With a break in the weather, we would make a day of it at KSC,

rocket park

and apparently, so would thousands of other visitors. With the rest of the country seemingly paralyzed by meat locker temperatures the first week of 2018, we felt fortunate to feel the sun through brisk winds and crisp air.

Nasa ornament (7)

After mapping our itinerary for the day at the nearby Visitor Center, we filed past the admission gate…

explore

through a labyrinth of attractions dedicated to Mars exploration…

rover stats

Mars rover

Orion capsule

and a dedication to fallen explorers…

Heroes and Legends

in search of an Astronaut Encounter…

astronaut encounter1

with Heidi Piper…

Piper portrait (2)

a mission specialist, credited with flights aboard Atlantis in 2006 and Endeavor in 2008 to expand the systems and living quarters aboard the International Space Station. In addition to following her career from Navy to NASA, her presentation included factoids about the Shuttle and the shittle, detailing the water-recycling and freeze-drying properties of the squateroo.

Following a profound 3D IMAX film on space exploration–as only Captain Picard, aka Sir Patrick Stewart could narrate–we gravitated to the Orbit Cafe…

Saturn rocket and Orbit Cafe

where freeze-dried ice cream was not an option on the menu (albeit, available at the gift shop).

From there, it was an hour-long queue…

bus queue

with enlightening graphics along the way,

bus queue graphis

for the tour bus…

bus tour interior (2)

that carried us to the Apollo/Saturn V Center, with drive-by glimpses of the Vehicle Assembly Building,

rocket assembly

bus tour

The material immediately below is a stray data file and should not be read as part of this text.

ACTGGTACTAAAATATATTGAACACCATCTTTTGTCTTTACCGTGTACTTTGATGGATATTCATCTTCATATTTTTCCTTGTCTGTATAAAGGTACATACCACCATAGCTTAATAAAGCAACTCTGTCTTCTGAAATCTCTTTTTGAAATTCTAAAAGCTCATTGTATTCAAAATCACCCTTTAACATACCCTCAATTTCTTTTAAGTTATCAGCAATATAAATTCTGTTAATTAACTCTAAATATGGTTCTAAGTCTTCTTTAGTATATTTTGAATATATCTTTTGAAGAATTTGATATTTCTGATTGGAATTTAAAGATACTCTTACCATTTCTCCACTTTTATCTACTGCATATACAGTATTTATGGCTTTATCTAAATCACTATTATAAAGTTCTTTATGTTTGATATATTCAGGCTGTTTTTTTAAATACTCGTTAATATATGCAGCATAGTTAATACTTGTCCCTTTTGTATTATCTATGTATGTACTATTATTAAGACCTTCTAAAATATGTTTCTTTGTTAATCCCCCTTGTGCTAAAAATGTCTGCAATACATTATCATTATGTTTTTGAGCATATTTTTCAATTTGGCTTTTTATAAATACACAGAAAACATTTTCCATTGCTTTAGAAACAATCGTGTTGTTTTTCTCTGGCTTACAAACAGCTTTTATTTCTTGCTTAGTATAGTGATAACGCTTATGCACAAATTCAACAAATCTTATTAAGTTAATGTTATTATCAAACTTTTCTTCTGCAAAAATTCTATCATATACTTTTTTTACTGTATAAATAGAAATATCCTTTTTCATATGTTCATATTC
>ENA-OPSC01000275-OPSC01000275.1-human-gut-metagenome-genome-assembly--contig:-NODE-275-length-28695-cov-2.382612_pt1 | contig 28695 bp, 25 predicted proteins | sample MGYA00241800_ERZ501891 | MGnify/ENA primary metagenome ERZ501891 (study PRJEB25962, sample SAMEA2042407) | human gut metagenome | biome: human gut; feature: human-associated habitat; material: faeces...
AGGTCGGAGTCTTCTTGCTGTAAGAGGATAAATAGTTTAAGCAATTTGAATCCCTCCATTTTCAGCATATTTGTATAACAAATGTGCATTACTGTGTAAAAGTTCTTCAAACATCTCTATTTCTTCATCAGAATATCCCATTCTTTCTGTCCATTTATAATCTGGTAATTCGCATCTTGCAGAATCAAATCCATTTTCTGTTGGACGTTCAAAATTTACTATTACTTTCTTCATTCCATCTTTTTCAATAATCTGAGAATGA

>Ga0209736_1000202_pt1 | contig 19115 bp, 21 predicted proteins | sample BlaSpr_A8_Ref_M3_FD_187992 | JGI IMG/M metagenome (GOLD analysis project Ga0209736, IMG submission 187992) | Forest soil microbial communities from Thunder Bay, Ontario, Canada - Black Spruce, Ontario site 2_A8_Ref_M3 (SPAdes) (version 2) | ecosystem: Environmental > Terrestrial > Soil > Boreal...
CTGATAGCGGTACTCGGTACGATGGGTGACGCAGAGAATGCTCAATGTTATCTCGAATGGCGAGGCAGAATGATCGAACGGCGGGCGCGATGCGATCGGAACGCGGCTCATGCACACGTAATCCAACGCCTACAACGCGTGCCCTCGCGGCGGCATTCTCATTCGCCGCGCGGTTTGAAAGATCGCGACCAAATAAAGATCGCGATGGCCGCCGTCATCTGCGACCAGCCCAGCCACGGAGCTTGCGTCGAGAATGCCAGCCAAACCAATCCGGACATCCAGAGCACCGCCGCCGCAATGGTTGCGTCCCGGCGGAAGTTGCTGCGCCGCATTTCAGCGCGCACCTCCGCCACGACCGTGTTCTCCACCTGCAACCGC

and a launch pad along the way.

launch tower (2)

After experiencing a multimedia simulation of the Apollo 8 lift-off,

Apollo mission control

we were giddy with excitement to witness the technology that captured Kennedy’s imagination and took us to the moon. But nothing prepared us for the enormity of the Saturn V rocket stretching across a football stadium-sized hanger.

rocket oulets (2)

Measuring 111m/363 ft long,

stage 1

booster (2)

we slowly strolled the length of the boosters, making our way through the different stages suspended above our heads…

stage 2

stage 3

before approaching the grounded command module,

command module

which dwarfed the Apollo 13 L.E.M. hovering above us.

LEM (2)

Behind a bordering wall, the Apollo 14 capsule rested on a protected pedestal in a dimly lit room which seemed to heighten the drama.

Apollo capsule (2)

We transitioned to a multi-sensory surround presentation of a space shuttle launch, culminating in a dazzling, thunderous lift-off that shook our core. When the exhaust plume cleared, the projection scrim rose for the big reveal…

Atlantis shuttle (3)

giving all of us a true appreciation for the engineering wizardry that could shoot a glider strapped to a rocket into space,

shuttle belly

and have it safely return to earth…flying a total of 33 missions and over 126,000,000 miles before retiring!

shuttle tail

And how apropos, that the mission transport vehicle selected by NASA should feature an Airstream to introduce our astronauts into space?

mission transport (2)

Unfortunately, the SpaceX mission that we so wanted to witness was put off until Sunday, when a worthier weather window made the wonder more winsome.

This is how the launch looked to us from Mexico, where we streamed it in awe.